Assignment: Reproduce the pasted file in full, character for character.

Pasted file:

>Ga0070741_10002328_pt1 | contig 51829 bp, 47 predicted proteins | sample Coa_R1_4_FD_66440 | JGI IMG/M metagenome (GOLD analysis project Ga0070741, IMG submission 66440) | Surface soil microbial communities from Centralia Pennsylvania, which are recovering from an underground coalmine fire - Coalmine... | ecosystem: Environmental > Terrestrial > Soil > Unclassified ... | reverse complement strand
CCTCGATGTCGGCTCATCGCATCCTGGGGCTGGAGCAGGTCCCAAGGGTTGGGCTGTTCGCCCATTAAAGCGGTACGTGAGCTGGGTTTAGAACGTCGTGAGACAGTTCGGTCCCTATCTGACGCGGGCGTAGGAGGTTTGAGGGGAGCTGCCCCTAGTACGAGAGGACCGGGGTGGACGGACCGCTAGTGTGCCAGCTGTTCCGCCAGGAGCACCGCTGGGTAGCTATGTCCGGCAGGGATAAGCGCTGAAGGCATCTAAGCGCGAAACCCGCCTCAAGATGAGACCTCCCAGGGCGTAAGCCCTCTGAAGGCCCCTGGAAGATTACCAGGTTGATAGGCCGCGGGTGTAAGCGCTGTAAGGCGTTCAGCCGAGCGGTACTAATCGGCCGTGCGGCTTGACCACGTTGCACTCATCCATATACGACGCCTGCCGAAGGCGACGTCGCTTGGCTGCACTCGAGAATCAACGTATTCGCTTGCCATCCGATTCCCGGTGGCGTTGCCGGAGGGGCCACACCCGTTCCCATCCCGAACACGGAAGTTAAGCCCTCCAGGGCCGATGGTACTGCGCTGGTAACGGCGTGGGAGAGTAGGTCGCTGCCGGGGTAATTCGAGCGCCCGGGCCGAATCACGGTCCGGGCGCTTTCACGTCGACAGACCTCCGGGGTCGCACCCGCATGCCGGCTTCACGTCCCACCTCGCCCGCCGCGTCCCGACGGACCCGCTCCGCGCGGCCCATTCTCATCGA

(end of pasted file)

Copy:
>Ga0070741_10002328_pt1 | contig 51829 bp, 47 predicted proteins | sample Coa_R1_4_FD_66440 | JGI IMG/M metagenome (GOLD analysis project Ga0070741, IMG submission 66440) | Surface soil microbial communities from Centralia Pennsylvania, which are recovering from an underground coalmine fire - Coalmine... | ecosystem: Environmental > Terrestrial > Soil > Unclassified ... | reverse complement strand
CCTCGATGTCGGCTCATCGCATCCTGGGGCTGGAGCAGGTCCCAAGGGTTGGGCTGTTCGCCCATTAAAGCGGTACGTGAGCTGGGTTTAGAACGTCGTGAGACAGTTCGGTCCCTATCTGACGCGGGCGTAGGAGGTTTGAGGGGAGCTGCCCCTAGTACGAGAGGACCGGGGTGGACGGACCGCTAGTGTGCCAGCTGTTCCGCCAGGAGCACCGCTGGGTAGCTATGTCCGGCAGGGATAAGCGCTGAAGGCATCTAAGCGCGAAACCCGCCTCAAGATGAGACCTCCCAGGGCGTAAGCCCTCTGAAGGCCCCTGGAAGATTACCAGGTTGATAGGCCGCGGGTGTAAGCGCTGTAAGGCGTTCAGCCGAGCGGTACTAATCGGCCGTGCGGCTTGACCACGTTGCACTCATCCATATACGACGCCTGCCGAAGGCGACGTCGCTTGGCTGCACTCGAGAATCAACGTATTCGCTTGCCATCCGATTCCCGGTGGCGTTGCCGGAGGGGCCACACCCGTTCCCATCCCGAACACGGAAGTTAAGCCCTCCAGGGCCGATGGTACTGCGCTGGTAACGGCGTGGGAGAGTAGGTCGCTGCCGGGGTAATTCGAGCGCCCGGGCCGAATCACGGTCCGGGCGCTTTCACGTCGACAGACCTCCGGGGTCGCACCCGCATGCCGGCTTCACGTCCCACCTCGCCCGCCGCGTCCCGACGGACCCGCTCCGCGCGGCCCATTCTCATCGA